Hello world programs in Basic
The following example works for any ANSI/ISO-compliant BASIC implementation, as well as most implementations built into or distributed with microcomputers in the 1970s and 1980s (usually some variant of Microsoft BASIC):
10 PRINT "Hello, world!" 20 END
Note that the "END" statement is optional in many implementations of BASIC.
Some implementations could also execute instructions in an immediate mode when line numbers are omitted. The following examples work without requiring a RUN instruction.
PRINT "Hello, world!"
? "Hello, world!"
Later implementations of BASIC allowed greater support for structured programming and did not require line numbers for source code. The following example works when RUN for the vast majority of modern BASICs.
PRINT "Hello, world!" END
Again, the "END" statement is optional in many BASICs.
Print "Hello, world!" WaitKey
PRINT "Hello, world!"
TEXT 0,0,"Hello, world!" WAIT KEY
Note: In the "classic" Dark Basic the WAIT KEY command is optional as the console goes up when the program has finished.
PRINT "Hello World" SLEEP END
PRINT "Hello World"
? "Hello World"
'without a newline ? "Hello World";
AddText "Hello, world!" DrawScreen WaitKey
10 PRINT "Hello, World!" 20 END
To write to the main window:
print "Hello, world"
Or drawn in a graphics window:
nomainwin open "Hello, world!" for graphics as #main print #main, "place 50 50" print #main, "\Hello, world!" print #main, "flush" wait
Microsoft Small Basic
DEBUG "Hello, world!", CR
or, the typical microcontroller Hello, world! program equivalent with the only output device present being a light-emitting diode (LED) (in this case attached to the seventh output pin):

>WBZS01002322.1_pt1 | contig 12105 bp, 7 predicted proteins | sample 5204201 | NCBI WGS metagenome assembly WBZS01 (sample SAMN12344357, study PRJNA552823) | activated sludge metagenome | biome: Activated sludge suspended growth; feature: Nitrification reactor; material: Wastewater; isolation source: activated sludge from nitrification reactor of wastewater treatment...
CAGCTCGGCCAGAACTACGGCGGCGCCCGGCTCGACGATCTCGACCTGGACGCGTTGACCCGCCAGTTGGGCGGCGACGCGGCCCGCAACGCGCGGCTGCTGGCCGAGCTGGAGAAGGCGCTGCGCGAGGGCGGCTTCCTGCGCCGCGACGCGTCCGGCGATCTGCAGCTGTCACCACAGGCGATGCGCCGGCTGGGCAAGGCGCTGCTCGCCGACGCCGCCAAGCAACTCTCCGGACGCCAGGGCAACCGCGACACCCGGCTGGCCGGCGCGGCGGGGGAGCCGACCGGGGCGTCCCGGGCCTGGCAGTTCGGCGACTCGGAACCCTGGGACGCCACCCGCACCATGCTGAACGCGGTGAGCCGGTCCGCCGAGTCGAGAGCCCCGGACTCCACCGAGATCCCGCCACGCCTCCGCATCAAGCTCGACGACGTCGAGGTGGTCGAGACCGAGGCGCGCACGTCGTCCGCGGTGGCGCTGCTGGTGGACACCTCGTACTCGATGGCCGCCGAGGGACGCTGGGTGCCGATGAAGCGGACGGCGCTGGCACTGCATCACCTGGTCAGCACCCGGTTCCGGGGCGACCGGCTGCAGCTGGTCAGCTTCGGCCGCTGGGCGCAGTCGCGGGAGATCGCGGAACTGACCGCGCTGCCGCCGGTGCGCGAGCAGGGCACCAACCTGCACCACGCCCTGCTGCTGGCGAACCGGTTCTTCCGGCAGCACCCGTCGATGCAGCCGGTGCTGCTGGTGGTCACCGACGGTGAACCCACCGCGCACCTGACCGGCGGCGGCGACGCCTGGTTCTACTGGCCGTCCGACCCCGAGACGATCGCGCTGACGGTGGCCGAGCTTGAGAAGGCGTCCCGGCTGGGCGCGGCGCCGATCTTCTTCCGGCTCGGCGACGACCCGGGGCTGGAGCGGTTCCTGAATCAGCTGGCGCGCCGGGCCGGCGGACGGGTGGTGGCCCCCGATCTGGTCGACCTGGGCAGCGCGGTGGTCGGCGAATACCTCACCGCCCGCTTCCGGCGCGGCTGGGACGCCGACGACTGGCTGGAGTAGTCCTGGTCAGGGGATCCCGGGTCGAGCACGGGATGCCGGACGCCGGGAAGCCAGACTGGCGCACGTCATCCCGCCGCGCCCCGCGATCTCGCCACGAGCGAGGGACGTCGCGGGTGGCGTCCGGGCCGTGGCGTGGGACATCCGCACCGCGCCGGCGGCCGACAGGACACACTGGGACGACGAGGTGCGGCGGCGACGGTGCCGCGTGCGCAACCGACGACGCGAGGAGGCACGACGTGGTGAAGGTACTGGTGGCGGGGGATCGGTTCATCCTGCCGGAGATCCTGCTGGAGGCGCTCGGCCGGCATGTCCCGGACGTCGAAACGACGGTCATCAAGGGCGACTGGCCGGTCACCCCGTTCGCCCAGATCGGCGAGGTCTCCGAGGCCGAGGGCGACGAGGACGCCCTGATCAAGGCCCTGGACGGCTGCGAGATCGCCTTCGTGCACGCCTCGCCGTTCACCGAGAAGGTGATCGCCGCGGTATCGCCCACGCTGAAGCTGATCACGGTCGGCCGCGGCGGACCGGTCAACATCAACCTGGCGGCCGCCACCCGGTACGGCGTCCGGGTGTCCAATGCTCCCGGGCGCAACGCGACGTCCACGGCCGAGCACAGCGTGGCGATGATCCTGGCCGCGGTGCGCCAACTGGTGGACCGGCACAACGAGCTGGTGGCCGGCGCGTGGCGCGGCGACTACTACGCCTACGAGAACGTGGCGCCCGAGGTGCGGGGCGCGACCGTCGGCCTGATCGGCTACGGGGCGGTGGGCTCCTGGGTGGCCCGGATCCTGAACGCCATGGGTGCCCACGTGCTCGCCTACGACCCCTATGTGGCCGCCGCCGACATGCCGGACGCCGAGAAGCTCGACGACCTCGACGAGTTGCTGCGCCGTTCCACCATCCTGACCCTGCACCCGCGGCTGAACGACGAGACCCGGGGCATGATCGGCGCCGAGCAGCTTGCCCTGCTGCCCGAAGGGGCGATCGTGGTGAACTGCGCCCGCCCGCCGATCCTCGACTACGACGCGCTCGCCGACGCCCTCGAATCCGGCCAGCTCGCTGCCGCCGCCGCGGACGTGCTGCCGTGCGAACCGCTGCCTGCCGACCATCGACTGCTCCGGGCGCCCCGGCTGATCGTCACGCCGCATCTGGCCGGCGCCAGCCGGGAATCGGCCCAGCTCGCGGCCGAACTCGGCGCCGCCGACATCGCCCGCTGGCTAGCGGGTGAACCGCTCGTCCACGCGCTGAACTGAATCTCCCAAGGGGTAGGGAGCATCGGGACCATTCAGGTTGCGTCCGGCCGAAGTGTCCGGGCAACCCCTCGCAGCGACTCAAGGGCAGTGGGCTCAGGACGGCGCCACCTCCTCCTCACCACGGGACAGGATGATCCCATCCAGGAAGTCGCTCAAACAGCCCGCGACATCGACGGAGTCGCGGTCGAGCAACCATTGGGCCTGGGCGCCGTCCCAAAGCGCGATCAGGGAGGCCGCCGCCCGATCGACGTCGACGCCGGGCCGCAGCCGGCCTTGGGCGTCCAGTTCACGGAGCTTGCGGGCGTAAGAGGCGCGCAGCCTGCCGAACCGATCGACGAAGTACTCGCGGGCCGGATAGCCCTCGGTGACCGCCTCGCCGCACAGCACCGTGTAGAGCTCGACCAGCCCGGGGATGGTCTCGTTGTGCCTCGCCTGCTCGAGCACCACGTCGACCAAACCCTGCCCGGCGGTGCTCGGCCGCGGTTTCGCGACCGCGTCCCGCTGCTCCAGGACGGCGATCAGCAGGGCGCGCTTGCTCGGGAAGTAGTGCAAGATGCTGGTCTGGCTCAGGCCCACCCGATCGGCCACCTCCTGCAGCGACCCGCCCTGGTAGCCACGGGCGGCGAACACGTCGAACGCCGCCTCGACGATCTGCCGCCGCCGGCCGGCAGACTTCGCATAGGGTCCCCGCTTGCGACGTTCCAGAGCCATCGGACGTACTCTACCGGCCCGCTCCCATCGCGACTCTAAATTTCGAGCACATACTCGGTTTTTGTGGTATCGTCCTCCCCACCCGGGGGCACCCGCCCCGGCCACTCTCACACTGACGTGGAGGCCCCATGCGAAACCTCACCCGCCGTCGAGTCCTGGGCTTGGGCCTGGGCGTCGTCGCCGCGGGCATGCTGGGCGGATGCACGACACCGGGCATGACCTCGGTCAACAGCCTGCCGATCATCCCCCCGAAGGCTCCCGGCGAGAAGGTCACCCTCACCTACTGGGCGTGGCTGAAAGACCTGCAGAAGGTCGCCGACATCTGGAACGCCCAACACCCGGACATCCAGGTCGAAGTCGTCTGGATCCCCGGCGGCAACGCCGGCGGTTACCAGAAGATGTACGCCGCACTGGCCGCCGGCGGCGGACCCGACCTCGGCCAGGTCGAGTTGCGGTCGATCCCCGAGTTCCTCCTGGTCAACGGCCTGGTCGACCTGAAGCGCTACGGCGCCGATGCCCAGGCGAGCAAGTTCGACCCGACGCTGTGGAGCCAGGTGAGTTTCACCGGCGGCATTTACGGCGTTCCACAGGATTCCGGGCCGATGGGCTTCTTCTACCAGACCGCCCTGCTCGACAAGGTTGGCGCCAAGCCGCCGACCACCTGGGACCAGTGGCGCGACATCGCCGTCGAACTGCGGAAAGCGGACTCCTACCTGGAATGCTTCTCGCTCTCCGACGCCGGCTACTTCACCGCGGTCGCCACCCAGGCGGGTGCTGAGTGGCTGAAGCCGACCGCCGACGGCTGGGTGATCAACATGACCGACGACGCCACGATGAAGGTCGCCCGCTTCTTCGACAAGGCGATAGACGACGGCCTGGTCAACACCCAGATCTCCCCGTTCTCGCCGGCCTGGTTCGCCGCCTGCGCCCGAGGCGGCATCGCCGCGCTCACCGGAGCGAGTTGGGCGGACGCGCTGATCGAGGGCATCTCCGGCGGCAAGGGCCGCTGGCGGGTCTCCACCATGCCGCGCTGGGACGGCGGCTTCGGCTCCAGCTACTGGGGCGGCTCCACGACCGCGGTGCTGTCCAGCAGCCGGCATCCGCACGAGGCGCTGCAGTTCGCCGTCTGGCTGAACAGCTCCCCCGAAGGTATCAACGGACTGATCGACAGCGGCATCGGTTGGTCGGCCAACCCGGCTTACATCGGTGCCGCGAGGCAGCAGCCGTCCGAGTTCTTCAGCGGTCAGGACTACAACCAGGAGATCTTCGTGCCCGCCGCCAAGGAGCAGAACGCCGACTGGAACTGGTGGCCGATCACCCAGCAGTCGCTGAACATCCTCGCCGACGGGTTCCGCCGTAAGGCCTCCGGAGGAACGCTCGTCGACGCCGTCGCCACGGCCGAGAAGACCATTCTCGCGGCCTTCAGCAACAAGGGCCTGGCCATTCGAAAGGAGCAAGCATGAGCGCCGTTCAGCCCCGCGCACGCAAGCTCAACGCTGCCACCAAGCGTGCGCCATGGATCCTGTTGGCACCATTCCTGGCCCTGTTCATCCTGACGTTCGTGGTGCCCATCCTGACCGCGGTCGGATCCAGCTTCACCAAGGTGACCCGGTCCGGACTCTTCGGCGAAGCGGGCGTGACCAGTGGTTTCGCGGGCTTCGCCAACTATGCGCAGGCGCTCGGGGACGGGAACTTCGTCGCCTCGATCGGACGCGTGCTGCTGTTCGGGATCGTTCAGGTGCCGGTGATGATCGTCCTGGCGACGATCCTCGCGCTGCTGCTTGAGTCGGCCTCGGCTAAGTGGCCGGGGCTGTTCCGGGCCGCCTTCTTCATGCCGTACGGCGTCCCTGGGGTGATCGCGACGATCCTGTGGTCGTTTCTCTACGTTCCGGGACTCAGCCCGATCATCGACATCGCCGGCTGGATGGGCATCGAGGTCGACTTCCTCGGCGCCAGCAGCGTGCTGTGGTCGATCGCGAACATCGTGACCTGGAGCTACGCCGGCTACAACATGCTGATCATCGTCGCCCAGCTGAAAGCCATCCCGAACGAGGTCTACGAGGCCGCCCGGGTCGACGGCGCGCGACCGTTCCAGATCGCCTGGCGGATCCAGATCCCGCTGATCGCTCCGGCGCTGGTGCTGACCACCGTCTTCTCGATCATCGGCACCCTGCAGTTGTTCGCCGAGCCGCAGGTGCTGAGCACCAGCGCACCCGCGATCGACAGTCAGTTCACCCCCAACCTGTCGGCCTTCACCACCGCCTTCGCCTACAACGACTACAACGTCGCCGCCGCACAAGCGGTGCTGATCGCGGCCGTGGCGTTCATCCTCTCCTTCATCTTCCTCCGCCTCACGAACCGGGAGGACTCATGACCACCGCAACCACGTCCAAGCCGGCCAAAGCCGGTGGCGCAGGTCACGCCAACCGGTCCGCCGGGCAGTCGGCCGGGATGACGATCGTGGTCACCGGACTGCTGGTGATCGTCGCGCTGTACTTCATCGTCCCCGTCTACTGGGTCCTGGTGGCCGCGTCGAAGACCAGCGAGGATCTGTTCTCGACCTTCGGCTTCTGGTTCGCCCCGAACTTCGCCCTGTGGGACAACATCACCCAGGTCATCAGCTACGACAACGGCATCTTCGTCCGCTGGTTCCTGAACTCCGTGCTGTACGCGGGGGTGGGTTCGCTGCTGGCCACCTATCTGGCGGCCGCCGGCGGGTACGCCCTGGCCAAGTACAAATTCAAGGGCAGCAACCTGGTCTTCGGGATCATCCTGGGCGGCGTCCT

DO HIGH 7 'Make the 7th pin go high (turn the LED on) PAUSE 500 'Sleep for half a second LOW 7 ' Make the 7th pin go low (turn the LED off) PAUSE 500 'Sleep for half a second LOOP END
sub main print "Hello, world!" end sub
OpenConsole() PrintN("Hello, world!") Input()
MessageRequester("Hello, World","Hello, World")
Debug "Hello, World"
On TI calculators of the TI-80 through TI-86 range:
:Disp "Hello, world! (note the optional ending quotes) :Output(X,Y,"Hello, world! (note the optional ending parenthesis) :Text(X,Y,"Hello, world! (writes to the graph rather than home screen) :Text(-1,X,Y,"Hello, world! (only on the 83+ and higher, provides larger text, home screen size) :"Hello, world! (last line of program only)
Note: "!" character is not on the keypad. It can be accessed from "Catalog" menu, "Probability" menu, or "Math" menu (as factorial notation).
On TI-89/TI-89 Titanium/TI-92(+)/Voyage 200 calculators:
:hellowld() :Prgm :Disp "Hello, world!" :EndPrgm
Public Sub Main() Debug.Print "Hello, world!" End Sub
Public Sub Main() MsgBox "Hello, world!" End Sub
Private Sub Form_Activate() Print "Hello, world!" End Sub
Alternatively, copy this into a New Form:
Private Sub Form_Click() Form1.Hide Dim HelloWorld As New Form1 HelloWorld.Width = 2500: HelloWorld.Height = 1000: HelloWorld.Caption = "Hello, world!": HelloWorld.CurrentX = 500: HelloWorld.CurrentY = 75 HelloWorld.Show: HelloWorld.Font = "Tahoma": HelloWorld.FontBold = True: HelloWorld.FontSize = 12: HelloWorld.Print "Hello, world!" End Sub
Visual Basic .NET
Module HelloWorldApp Sub Main() System.Console.WriteLine("Hello, world!") End Sub End Module
PICK/BASIC, DATA/BASIC, MV/BASIC
In addition to the ANSI syntax at the head of this article, most Pick operating system flavors of Dartmouth BASIC support extended syntax allowing cursor placement and other terminfo type functions for VDT's
X, Y positioning (colon ":" is the concatenation instruction):
PRINT @(34,12) : "Hello, world!"
Will display the string "Hello, world!" roughly centered in a 80X24 CRT.
PRINT @(-1) : @(34,12) : "Hello, world!"
Will clear the screen before displaying the string "Hello, world!" roughly centered in a 80X24 CRT.
CRT "Hello, world!"
Supporting the "@" functions above, the CRT statement ignores previous PRINTER statements and always sends output to the screen.
Some Pick operating system environments such as OpenQM support the DISPLAY variant of PRINT. This variant in addition to the "@" functions maintains pagination based upon the settings of the TERM variable:
DISPLAY "Hello, world!"